Rives “if I controlled the internet” text. I wrote this poem after hearing a pretty well known actress tell a very well known interviewer on television, “I’m really getting into the Internet lately. I just wish it were more organized.”
So … If I controlled the Internet, you could auction your broken heart on eBay. Take the money; go to Amazon; buy a phonebook for a country you’ve never been to — call folks at random until you find someone who flirts really well in a foreign language.
If I were in charge of the Internet, you could Mapquest your lover’s mood swings. Hang left at cranky, right at preoccupied, U-turn on silent treatment, all the way back to tongue kissing and good lovin’. You could navigate and understand every emotional intersection. Some days, I’m as shallow as a baking pan, but I still stretch miles in all directions. If I owned the Internet, Napster, Monster and Friendster.com would be one big website. That way you could listen to cool music while you pretend to look for a job and you’re really just chattin’ with your pals.
Heck, if I ran the Web, you could email dead people. They would not email you back – but you’d get an automated reply. Their name in your inbox – it’s all you wanted anyway. And a message saying, “Hey, it’s me. I miss you. Listen, you’ll see being dead is dandy. Now you go back to raising kids and waging peace and craving candy.” If I designed the Internet, childhood.com would be a loop of a boy in an orchard, with a ski pole for a sword, trashcan lid for a shield, shouting, “I am the emperor of oranges. I am the emperor of oranges. I am the emperor of oranges.”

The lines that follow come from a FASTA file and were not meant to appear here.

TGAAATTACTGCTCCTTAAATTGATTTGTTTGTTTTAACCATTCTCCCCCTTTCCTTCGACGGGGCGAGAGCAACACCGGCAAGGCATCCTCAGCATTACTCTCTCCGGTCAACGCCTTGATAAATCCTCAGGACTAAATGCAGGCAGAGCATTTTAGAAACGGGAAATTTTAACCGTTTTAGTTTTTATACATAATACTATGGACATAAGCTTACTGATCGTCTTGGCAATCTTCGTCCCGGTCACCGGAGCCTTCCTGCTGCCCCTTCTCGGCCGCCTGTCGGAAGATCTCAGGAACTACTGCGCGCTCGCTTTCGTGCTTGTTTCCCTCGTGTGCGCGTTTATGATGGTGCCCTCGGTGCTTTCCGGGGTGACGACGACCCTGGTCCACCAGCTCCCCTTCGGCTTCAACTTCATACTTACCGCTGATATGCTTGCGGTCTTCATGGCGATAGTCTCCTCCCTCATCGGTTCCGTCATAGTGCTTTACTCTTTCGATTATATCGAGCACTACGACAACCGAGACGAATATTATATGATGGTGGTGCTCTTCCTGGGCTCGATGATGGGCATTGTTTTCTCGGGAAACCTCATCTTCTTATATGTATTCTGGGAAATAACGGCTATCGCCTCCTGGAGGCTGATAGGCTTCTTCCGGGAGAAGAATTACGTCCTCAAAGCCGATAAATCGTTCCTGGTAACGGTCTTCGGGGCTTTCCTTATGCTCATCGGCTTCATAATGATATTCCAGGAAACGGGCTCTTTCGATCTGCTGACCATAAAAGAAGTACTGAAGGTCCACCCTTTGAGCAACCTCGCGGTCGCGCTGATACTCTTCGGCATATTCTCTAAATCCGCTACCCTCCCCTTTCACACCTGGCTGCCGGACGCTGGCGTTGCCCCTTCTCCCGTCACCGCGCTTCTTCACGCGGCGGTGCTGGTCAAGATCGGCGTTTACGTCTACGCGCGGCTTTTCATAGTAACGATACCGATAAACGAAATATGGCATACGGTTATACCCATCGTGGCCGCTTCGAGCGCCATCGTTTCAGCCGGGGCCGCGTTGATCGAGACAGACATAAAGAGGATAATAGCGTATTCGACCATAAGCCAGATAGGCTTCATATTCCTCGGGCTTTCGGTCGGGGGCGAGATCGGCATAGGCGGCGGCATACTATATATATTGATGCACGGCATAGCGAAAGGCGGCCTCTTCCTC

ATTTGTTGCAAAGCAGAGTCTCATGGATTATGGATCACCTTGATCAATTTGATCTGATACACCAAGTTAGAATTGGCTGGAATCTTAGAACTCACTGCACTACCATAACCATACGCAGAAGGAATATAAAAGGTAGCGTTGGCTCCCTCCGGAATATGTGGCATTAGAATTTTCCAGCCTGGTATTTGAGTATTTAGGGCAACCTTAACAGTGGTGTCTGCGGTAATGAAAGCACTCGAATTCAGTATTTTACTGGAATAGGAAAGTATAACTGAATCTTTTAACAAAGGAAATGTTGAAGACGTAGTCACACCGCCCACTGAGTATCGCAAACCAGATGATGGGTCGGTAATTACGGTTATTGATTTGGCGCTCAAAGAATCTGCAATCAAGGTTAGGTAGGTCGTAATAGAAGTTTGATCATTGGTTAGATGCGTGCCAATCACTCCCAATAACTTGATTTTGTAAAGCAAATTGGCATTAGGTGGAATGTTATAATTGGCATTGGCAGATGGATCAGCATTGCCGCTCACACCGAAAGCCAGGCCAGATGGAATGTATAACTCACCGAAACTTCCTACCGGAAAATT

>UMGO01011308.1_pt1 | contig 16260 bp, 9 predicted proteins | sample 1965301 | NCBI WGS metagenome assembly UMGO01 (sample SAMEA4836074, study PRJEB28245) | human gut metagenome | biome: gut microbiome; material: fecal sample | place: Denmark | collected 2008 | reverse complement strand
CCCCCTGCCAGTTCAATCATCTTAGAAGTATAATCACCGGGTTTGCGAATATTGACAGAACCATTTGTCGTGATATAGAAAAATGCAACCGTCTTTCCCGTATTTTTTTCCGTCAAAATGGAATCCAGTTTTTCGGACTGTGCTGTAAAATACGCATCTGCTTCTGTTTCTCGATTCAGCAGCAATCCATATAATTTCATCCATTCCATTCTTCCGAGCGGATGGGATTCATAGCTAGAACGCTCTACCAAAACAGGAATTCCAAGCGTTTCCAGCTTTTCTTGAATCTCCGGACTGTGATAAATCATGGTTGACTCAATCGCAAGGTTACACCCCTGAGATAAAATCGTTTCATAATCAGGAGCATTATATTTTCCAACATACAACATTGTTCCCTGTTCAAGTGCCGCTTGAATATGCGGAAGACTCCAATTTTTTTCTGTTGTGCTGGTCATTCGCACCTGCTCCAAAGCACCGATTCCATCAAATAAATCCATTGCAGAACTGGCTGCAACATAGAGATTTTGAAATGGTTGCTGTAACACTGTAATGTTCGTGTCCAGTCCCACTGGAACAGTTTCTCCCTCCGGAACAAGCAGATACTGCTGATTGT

Now follow me, OK? Grandma.com would be a recipe for biscuits and spit-bath instructions. One, two, three. That links with hotdiggitydog.com. That is my grandfather. They take you to gruff-ex-cop-on-his-fourth-marriage.dad. He forms an attachment to kind-of-ditzy-but-still-sends-ginger-snaps-for-Christmas.mom, who downloads the boy in the orchard, the emperor of oranges, who grows up to be me — the guy who usually goes too far.
So if I were emperor of the Internet, I guess I’d still be mortal, huh? But at that point, I would probably already have the lowest possible mortgage and the most enlarged possible penis (Laughter) — so I would outlaw spam on my first day in office. I wouldn’t need it. I’d be like some kind of Internet genius, and me, I’d like to upgrade to deity and maybe just like that — pop! — I’d go wireless. Huh? Maybe Google would hire this.
I could zip through your servers and firewalls like a virus until the World Wide Web is as wise, as wild and as organized as I think a modern-day miracle/oracle can get, but, ooh-eee, you want to bet just how whack and un-PC your Mac or PC is going to be when I’m rocking hot-shit-hot-shot-god.net? I guess it’s just like life. It is not a question of if you can — it’s: do ya? We can interfere with the interface.
We can make “You’ve got Hallelujah” the national anthem of cyberspace every lucky time we log on. You don’t say a prayer. You don’t write a psalm. You don’t chant an “om.” You send one blessed email to whomever you’re thinking of at dah-da-la-dat-da-dah-da-la-dat.com. Thank you!
Who is Rives?
Rives (born 1968) is an American poet, storyteller, and author. He appeared on Seasons 3-6 of HBO’s Def Poetry Jam and was a member of Team Hollywood, which won the 2004 National Poetry Slam. His best-known poems include “Kite,” about waking up alone in a new lover’s apartment, and “Mockingbird,” which he performs differently every time, incorporating the words of other poets and speakers in the program.